Surging Heat visit Lillard, Blazers
PORTLAND, Ore. -- Erik Spoelstra knows what it's like to win NBA championships (twice) and what it's like to miss the playoffs.
While the Miami Heat aren't in position to soon claim another NBA title, Spoelstra would like to think they're heading in the right direction.
"It's been an up-and-down season, but I really like this group we have," said the ninth-year head coach, whose Heat are 7-12 but won two in a row heading into Saturday night's matchup with the Portland Trail Blazers at Moda Center. "We have a lot of talented, exciting young players (with whom) we're building and developing our Heat culture.
"We knew what we were getting into at the start the season (with the loss of Dwyane Wade). The record isn't what we want it to be, but that hasn't tempered the optimism or excitement about the group moving forward."
Miami -- which is 5-4 in its last nine games after a 2-8 start -- ranks on the low end in the NBA in most offensive categories, including scoring (28th), field-goal percentage (27th), 3-point percentage (25th) and free-throw percentage (30th). The Heat are improving, though, averaging 107 points the past four games, including a 111-110 win at Utah on Thursday night.
"It has taken a little bit of time with the offense," Spoelstra told the Portland Tribune. "The guys are getting more comfortable, more confident."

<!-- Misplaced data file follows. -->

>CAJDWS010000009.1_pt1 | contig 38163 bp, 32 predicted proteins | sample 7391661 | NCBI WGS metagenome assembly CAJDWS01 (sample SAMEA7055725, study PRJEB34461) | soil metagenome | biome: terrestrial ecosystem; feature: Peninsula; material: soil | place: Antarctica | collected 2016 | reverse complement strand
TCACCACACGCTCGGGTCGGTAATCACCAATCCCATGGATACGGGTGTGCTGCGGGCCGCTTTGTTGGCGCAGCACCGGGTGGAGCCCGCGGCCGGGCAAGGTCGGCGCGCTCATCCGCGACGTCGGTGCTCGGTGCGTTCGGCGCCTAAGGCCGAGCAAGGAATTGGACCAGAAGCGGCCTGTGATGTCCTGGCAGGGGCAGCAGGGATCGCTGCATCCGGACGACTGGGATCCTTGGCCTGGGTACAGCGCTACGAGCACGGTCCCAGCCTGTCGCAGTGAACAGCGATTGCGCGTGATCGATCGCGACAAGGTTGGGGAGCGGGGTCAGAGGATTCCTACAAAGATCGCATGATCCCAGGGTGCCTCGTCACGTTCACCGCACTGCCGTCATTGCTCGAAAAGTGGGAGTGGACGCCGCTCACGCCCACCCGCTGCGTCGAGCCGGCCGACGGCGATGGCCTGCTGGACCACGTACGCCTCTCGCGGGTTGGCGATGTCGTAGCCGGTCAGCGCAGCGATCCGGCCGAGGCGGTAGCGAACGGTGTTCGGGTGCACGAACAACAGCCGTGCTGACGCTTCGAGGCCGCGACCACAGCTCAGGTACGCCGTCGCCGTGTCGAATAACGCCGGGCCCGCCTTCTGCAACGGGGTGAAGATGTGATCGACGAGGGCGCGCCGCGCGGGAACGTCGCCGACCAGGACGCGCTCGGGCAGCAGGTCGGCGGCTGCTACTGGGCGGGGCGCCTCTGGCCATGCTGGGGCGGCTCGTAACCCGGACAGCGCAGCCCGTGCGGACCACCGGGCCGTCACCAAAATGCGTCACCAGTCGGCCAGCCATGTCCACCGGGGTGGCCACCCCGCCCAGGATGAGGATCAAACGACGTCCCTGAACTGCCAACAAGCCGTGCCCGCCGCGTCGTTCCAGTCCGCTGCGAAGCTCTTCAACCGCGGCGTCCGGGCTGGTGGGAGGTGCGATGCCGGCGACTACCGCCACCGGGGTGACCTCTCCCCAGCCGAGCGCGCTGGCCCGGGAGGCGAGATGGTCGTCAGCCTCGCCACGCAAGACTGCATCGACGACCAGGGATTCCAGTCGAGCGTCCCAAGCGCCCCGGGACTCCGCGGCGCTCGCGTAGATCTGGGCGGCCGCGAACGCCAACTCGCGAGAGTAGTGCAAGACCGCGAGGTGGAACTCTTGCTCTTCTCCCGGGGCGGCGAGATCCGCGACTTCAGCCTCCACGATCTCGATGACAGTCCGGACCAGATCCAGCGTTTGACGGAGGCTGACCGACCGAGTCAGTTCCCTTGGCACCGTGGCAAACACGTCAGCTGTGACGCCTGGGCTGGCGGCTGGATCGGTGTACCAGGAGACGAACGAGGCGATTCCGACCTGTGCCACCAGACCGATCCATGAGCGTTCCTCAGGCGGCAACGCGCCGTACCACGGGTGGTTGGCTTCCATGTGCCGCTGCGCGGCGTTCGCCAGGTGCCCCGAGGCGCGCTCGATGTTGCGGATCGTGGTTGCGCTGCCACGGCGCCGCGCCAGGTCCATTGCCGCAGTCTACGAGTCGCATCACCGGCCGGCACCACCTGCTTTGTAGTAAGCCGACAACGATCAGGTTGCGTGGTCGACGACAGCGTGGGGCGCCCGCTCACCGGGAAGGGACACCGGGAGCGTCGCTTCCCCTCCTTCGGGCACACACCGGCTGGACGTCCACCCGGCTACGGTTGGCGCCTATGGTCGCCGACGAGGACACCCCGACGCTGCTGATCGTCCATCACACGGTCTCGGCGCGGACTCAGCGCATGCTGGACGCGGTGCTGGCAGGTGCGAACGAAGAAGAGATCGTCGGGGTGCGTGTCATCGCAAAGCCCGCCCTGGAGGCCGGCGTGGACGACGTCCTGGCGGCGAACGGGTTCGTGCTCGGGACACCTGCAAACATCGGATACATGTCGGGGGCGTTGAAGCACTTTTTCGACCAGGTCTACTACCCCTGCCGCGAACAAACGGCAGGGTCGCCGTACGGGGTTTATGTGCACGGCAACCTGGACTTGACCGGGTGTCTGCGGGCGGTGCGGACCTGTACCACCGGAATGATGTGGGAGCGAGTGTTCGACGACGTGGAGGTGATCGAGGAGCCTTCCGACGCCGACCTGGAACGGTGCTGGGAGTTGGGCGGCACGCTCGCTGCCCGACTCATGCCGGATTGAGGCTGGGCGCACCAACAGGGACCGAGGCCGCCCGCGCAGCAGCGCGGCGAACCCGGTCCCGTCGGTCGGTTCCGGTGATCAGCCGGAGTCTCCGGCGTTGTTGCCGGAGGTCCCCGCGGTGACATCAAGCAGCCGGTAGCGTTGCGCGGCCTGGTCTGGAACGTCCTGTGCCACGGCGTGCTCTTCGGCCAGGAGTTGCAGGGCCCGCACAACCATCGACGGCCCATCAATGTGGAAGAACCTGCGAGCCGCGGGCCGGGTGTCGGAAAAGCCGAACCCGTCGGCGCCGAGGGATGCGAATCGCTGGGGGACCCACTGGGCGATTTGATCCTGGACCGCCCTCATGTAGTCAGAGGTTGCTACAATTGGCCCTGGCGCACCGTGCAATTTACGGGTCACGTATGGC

Center Hassan Whiteside ranks among the top 10 in the league in rebounds (first, 15.1), blocked shots (third, 2.56) and field-goal percentage (.559, ninth) while averaging a team-high 17.7 points.
"I've really enjoyed watching Hassan embrace the responsibility of being a great player," Spoelstra said. "What he's learning now is the responsibility on all levels to impact winning. That's with a commitment every single day to attention to detail, work ethic and mental approach that the entire locker room sees."
The Trail Blazers' offense was in high gear in a 131-109 victory over Indiana Wednesday night. But it was improved effort at the defensive end the players wanted to talk about.
"When we play well defensively -- when we fly around, have active hands, get deflections -- we can get out and run," said point guard Damian Lillard, who ranks sixth in the NBA in scoring with a 28.2-point average. "It shows the kind of shots we can get and the kind of game we can play."
Portland (10-10) reached a season high in points going up against an Indiana team that came in leading the league in steals (9.6) and opponents' turnovers (16.9), was second in opponents' 3-point percentage (.328) and third in blocked shots (6.2). Against the Blazers, the Pacers had three steals, forced seven turnovers, allowed the Blazers to shoot .375 from 3-point range and blocked four shots. The seven giveaways were a season low for Portland.
"When you have a game with seven turnovers against a team like that, it shows you can in with the right mentality," Lillard told the Portland Tribune.